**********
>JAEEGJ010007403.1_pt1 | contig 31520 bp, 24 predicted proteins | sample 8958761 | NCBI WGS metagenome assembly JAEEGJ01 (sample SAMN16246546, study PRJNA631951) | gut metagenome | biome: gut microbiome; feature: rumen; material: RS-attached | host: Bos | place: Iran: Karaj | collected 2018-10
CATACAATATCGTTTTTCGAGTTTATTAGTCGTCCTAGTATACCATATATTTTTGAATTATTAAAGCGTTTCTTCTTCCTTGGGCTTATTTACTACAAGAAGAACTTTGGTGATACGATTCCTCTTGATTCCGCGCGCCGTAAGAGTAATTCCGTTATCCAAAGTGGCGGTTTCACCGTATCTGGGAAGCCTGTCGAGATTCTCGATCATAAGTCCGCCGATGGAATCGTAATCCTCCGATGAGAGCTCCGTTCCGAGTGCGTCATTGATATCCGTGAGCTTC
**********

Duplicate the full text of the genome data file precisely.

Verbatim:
>JAEEGJ010007403.1_pt1 | contig 31520 bp, 24 predicted proteins | sample 8958761 | NCBI WGS metagenome assembly JAEEGJ01 (sample SAMN16246546, study PRJNA631951) | gut metagenome | biome: gut microbiome; feature: rumen; material: RS-attached | host: Bos | place: Iran: Karaj | collected 2018-10
CATACAATATCGTTTTTCGAGTTTATTAGTCGTCCTAGTATACCATATATTTTTGAATTATTAAAGCGTTTCTTCTTCCTTGGGCTTATTTACTACAAGAAGAACTTTGGTGATACGATTCCTCTTGATTCCGCGCGCCGTAAGAGTAATTCCGTTATCCAAAGTGGCGGTTTCACCGTATCTGGGAAGCCTGTCGAGATTCTCGATCATAAGTCCGCCGATGGAATCGTAATCCTCCGATGAGAGCTCCGTTCCGAGTGCGTCATTGATATCCGTGAGCTTC